Thu | Oct 1, 2020

Bob Andy talks life, love and running away

Published:Sunday | March 13, 2016 | 12:00 AMMel Cooke
Bob Andy (left) in discussion with UWI lecturer Professor Carolyn Cooper, who hosts the Reggae Talk series put on by the Department of Literatures in English, UWI, Mona.
Bob Andy speaks about his life and music.

Bob Andy's Songbook is among the revered albums produced by Jamaican popular music. But those who gathered at the Medical Sciences complex at the University of the West Indies (UWI), Mona, recently, came to hear from the singer-songwriter's storybook, as he spoke about his life in the Reggae Talk series.

Hosted by Professor Carolyn Cooper, the annual series is organised by the Department of Literatures in English. Andy's talk took place on International Women's Day. Appropriately, Tanya Shirley, who is a faculty member of the department, did poetry, including A Chant Against Fear and Said By a DJ at an Uptown Dance.

Herbie Miller, curator of the Jamaica Music Museum, introduced Andy, in part, as "a cultural and sociopolitical iconoclast" and "simply one of the finest and most diverse singer-songwriters this island has yet produced". And Bob began by playing Love Rescued Me (recorded in Florida in 2012), a distillation of his life experiences, which was the first song he did after major surgery.

In the song, Andy speaks about his childhood and that is where the talk began. As a child named Keith Anderson, born in Kingston, there was physical beating and emotional mauling, with Andy saying, "From that time 'til now, life is an uphill climb to the bottom."

In Kingston with his mother, Andy was taken to Up Park Camp, where she worked for the Johnsons. She locked him in a room (as was common practice at home) and the upset child hit on the door until the Johnsons' children came. They developed a friendship and he spent a lot of time at Up Park Camp with the officers' children and also visited Newcastle in the Blue Mountains. Andy attributed many of the English words he used in later life to that period, as his schooling was sporadic at best.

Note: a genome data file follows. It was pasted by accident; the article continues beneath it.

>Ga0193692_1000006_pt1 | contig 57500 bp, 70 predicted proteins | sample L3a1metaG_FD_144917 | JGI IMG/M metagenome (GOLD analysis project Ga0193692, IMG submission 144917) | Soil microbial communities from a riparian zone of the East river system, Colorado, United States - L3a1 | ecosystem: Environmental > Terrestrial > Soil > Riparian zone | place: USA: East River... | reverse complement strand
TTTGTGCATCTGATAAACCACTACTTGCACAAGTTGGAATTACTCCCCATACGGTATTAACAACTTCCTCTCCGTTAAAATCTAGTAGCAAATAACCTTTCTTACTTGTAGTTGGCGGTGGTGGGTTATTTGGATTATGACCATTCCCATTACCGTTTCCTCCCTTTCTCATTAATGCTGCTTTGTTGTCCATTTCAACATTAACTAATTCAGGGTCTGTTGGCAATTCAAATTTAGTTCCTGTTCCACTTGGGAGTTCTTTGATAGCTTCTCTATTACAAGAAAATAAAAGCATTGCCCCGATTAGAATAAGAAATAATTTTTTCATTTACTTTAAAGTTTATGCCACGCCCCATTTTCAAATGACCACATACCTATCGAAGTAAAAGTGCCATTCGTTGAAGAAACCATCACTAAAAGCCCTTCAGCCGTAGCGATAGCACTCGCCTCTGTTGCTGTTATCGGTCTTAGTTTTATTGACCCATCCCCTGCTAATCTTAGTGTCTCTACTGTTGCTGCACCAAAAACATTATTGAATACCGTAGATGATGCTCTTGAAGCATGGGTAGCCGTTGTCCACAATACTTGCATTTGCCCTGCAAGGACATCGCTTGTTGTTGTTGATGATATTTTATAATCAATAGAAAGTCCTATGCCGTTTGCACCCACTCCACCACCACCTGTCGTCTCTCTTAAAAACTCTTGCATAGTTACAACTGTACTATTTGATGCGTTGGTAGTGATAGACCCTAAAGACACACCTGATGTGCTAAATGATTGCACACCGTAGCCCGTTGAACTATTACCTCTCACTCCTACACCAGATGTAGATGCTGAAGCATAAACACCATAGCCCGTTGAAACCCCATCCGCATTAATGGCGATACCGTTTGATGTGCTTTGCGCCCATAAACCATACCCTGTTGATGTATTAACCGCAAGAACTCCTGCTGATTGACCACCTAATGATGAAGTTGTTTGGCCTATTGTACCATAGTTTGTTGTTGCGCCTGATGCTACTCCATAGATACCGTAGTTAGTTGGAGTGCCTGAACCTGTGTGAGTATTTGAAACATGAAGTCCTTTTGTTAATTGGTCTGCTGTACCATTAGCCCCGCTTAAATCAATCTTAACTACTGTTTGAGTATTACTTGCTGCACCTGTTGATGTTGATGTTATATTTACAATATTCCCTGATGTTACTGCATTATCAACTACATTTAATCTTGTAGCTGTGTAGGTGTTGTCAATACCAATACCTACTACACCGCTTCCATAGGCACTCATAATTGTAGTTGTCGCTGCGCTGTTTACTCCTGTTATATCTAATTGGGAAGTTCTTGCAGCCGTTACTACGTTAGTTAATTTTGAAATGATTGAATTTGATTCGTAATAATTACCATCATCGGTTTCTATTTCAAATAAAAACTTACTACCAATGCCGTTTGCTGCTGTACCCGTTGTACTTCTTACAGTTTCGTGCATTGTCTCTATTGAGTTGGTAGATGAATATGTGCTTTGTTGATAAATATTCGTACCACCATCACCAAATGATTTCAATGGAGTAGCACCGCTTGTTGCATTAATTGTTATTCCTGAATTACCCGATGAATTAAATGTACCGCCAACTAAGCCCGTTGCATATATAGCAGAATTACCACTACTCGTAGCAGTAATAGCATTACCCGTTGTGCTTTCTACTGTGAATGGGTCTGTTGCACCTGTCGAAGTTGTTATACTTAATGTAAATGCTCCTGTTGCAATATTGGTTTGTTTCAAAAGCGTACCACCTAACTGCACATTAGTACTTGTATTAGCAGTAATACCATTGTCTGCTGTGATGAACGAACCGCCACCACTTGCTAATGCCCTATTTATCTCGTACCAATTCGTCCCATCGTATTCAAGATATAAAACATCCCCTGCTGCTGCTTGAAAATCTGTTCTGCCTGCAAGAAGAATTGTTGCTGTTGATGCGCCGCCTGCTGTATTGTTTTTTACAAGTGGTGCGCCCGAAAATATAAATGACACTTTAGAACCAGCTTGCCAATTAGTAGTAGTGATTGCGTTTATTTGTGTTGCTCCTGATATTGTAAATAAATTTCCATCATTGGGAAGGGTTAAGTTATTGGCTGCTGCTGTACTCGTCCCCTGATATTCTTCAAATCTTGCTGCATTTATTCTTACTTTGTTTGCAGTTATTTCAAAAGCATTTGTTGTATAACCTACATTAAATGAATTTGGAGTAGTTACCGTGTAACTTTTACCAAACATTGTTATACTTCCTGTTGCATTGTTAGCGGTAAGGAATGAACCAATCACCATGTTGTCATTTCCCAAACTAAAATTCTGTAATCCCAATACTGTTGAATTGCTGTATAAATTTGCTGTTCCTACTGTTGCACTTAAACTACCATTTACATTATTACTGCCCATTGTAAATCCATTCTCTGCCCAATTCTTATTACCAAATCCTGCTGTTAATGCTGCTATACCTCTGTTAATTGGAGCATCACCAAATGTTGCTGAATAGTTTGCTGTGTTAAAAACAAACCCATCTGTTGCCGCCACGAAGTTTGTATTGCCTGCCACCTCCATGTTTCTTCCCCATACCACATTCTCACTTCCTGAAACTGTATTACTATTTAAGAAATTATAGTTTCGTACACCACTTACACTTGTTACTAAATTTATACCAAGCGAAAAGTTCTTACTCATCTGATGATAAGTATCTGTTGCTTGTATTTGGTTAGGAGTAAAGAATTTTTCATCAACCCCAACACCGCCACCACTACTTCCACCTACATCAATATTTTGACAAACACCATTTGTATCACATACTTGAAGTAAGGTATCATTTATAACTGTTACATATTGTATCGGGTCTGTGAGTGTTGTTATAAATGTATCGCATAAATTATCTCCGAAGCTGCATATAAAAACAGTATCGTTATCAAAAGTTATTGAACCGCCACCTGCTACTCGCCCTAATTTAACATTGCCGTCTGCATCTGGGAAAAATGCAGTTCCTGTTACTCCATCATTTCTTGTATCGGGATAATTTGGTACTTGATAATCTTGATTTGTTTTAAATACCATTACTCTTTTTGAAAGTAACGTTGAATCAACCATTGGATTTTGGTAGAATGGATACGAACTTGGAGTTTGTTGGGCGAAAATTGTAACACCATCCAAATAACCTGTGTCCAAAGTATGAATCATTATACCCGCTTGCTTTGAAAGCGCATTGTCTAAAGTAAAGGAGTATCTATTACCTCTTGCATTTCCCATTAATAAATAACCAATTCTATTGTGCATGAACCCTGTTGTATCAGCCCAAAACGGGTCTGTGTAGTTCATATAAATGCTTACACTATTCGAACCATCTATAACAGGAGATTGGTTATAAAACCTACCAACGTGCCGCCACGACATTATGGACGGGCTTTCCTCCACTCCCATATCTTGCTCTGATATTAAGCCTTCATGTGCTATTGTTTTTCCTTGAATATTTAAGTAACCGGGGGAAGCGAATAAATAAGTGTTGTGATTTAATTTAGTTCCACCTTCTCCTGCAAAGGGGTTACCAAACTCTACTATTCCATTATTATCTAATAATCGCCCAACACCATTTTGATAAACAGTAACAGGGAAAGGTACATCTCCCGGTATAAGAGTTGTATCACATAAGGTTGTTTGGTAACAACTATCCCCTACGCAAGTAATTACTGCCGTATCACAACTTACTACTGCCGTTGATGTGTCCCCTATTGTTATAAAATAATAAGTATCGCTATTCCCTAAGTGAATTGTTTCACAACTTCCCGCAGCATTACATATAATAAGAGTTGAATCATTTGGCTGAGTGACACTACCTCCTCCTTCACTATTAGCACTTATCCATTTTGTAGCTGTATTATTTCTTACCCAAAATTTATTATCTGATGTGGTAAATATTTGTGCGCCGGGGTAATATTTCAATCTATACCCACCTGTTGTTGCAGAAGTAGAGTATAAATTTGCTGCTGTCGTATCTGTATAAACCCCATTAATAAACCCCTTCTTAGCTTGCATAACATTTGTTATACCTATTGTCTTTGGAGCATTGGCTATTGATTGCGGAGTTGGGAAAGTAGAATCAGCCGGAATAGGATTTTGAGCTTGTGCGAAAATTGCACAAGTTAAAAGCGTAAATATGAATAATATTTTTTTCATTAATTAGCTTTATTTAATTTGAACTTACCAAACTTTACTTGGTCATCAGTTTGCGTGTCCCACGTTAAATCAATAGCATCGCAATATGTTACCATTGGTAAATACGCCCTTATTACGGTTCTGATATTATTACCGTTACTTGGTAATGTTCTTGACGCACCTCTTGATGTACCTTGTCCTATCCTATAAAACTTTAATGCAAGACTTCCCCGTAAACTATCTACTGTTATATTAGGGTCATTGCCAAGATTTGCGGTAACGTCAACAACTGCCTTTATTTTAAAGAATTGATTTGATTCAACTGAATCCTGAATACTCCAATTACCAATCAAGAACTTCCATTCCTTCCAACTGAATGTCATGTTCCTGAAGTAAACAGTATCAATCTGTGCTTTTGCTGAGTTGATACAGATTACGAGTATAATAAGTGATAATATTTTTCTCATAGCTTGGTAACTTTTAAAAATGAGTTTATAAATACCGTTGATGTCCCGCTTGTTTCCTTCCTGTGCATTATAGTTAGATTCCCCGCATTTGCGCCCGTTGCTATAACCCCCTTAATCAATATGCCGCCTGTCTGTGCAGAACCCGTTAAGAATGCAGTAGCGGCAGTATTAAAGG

At seven years old, his grandmother took him to Westmoreland; Andy said that her affection was the only demonstrative love that he had - "and she just up and died". Andy's mother gave him away at his grandmother's wake in between sips of tea, and that experience lead to beatings and Andy running away from where he lived in Westmoreland.




One escape attempt resulted in him living in Russia, Savanna-la-Mar, with a family which already had 19 children.

"The important thing was to go to bed last. If you went anything but last, you would be slept in. Is 20 children on one double bed!" Andy said.

Eventually, he was taken back to Kingston to take care of one of his mother's children, but Andy had to send himself to school when adults would not.

Andy said: "I was good at composition. I could write a good story."

There was running away of another kind, as Andy recalled: "One day, I said I was going to go over to Maxfield Park [Children's Home] and tell them my mother died. She was not playing that role in my life." He was taken in, but after the police investigated, it was found out that his mother was alive. Andy ended up in court with her.

"The judge said, 'You want to go home with your mother? I said, 'No, I get too much beating,'" Andy said. Consequently, he became a ward of the state.




It was there that music began for the young Keith, as there was a piano in the matron's quarters.

"I just sat in front of that piano for days, nights," Bob Andy recalled.

He could not play, but being close to the Champion House club helped. It was the first place Andy saw Chris Blackwell and where he saw Tony Gregory play the piano. He memorised Gregory's finger positions, went back to the home and replicated them.

He soon found that he could also get the sound he wanted on the black keys and Bob Andy was on his way to a stage of his life in music.